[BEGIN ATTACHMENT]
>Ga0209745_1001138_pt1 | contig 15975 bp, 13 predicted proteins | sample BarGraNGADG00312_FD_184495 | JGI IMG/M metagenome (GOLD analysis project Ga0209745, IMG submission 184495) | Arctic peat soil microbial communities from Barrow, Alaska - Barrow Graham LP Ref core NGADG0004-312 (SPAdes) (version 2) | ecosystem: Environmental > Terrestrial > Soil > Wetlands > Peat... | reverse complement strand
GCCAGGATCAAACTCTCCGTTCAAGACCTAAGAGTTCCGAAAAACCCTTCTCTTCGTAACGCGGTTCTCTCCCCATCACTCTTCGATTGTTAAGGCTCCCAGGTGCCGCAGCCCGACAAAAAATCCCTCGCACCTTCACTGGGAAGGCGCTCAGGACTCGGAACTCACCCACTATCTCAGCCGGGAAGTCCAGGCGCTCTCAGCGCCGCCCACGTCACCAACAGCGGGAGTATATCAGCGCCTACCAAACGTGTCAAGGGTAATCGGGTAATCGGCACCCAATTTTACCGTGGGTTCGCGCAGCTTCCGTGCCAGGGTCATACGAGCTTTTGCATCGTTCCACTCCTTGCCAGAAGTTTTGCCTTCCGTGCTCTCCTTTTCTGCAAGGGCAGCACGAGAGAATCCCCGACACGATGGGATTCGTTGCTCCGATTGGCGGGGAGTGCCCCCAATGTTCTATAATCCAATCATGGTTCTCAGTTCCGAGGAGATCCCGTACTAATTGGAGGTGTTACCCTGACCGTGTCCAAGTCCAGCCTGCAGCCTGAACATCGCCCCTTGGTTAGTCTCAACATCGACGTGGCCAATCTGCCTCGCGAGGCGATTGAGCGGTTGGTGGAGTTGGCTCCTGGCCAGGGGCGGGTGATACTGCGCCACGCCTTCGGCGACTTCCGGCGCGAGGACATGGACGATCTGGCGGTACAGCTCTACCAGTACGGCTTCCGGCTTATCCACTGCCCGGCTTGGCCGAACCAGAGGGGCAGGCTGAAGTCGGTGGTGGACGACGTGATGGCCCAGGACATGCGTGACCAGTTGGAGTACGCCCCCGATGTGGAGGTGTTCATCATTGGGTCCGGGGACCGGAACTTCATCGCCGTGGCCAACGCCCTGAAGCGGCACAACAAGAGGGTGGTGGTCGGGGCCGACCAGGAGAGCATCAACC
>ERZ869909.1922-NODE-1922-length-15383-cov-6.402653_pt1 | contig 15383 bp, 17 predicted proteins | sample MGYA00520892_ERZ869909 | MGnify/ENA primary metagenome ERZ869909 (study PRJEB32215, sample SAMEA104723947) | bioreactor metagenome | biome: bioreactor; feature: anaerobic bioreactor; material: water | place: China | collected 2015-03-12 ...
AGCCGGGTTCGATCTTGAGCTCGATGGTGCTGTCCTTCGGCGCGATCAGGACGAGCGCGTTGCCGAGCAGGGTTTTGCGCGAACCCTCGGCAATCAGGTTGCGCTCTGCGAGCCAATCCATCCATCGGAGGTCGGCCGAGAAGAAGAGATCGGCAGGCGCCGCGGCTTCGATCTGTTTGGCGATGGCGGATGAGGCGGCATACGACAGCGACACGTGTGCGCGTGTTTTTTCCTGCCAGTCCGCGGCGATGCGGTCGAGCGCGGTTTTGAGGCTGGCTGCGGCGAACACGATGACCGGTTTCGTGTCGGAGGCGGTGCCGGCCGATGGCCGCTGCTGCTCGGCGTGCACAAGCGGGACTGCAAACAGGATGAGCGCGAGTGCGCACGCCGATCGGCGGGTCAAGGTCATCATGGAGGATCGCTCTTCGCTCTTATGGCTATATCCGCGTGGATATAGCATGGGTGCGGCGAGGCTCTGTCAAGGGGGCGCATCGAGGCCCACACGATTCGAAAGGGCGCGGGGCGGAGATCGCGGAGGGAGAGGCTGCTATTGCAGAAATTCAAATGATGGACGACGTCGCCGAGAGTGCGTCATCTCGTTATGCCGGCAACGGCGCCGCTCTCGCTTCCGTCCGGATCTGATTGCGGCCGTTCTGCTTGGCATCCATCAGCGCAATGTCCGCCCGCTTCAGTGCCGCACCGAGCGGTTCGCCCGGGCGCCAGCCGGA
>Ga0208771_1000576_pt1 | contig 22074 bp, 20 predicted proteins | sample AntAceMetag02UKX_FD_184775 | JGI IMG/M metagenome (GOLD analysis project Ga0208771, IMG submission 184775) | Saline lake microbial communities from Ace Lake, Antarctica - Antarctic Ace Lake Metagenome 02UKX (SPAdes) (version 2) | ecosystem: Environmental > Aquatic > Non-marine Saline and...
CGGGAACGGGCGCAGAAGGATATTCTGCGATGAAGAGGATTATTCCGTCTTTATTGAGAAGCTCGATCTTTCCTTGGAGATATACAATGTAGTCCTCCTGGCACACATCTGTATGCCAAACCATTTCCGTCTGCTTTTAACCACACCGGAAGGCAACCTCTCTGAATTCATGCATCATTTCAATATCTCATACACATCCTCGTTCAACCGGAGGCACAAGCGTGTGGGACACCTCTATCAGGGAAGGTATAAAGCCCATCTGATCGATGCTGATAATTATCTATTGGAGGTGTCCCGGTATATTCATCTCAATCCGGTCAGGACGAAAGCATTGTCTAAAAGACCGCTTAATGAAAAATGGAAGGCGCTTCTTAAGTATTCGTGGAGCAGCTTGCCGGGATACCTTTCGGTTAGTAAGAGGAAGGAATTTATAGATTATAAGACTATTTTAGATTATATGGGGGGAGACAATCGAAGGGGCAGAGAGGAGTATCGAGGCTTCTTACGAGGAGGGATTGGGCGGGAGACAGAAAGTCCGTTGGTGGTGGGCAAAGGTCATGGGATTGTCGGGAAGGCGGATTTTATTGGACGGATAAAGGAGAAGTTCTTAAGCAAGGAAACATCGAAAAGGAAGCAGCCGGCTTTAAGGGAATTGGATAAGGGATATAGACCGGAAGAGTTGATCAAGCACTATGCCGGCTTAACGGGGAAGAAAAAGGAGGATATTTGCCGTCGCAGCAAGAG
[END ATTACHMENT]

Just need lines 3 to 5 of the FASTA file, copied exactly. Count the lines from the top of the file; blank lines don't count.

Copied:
>ERZ869909.1922-NODE-1922-length-15383-cov-6.402653_pt1 | contig 15383 bp, 17 predicted proteins | sample MGYA00520892_ERZ869909 | MGnify/ENA primary metagenome ERZ869909 (study PRJEB32215, sample SAMEA104723947) | bioreactor metagenome | biome: bioreactor; feature: anaerobic bioreactor; material: water | place: China | collected 2015-03-12 ...
AGCCGGGTTCGATCTTGAGCTCGATGGTGCTGTCCTTCGGCGCGATCAGGACGAGCGCGTTGCCGAGCAGGGTTTTGCGCGAACCCTCGGCAATCAGGTTGCGCTCTGCGAGCCAATCCATCCATCGGAGGTCGGCCGAGAAGAAGAGATCGGCAGGCGCCGCGGCTTCGATCTGTTTGGCGATGGCGGATGAGGCGGCATACGACAGCGACACGTGTGCGCGTGTTTTTTCCTGCCAGTCCGCGGCGATGCGGTCGAGCGCGGTTTTGAGGCTGGCTGCGGCGAACACGATGACCGGTTTCGTGTCGGAGGCGGTGCCGGCCGATGGCCGCTGCTGCTCGGCGTGCACAAGCGGGACTGCAAACAGGATGAGCGCGAGTGCGCACGCCGATCGGCGGGTCAAGGTCATCATGGAGGATCGCTCTTCGCTCTTATGGCTATATCCGCGTGGATATAGCATGGGTGCGGCGAGGCTCTGTCAAGGGGGCGCATCGAGGCCCACACGATTCGAAAGGGCGCGGGGCGGAGATCGCGGAGGGAGAGGCTGCTATTGCAGAAATTCAAATGATGGACGACGTCGCCGAGAGTGCGTCATCTCGTTATGCCGGCAACGGCGCCGCTCTCGCTTCCGTCCGGATCTGATTGCGGCCGTTCTGCTTGGCATCCATCAGCGCAATGTCCGCCCGCTTCAGTGCCGCACCGAGCGGTTCGCCCGGGCGCCAGCCGGA
>Ga0208771_1000576_pt1 | contig 22074 bp, 20 predicted proteins | sample AntAceMetag02UKX_FD_184775 | JGI IMG/M metagenome (GOLD analysis project Ga0208771, IMG submission 184775) | Saline lake microbial communities from Ace Lake, Antarctica - Antarctic Ace Lake Metagenome 02UKX (SPAdes) (version 2) | ecosystem: Environmental > Aquatic > Non-marine Saline and...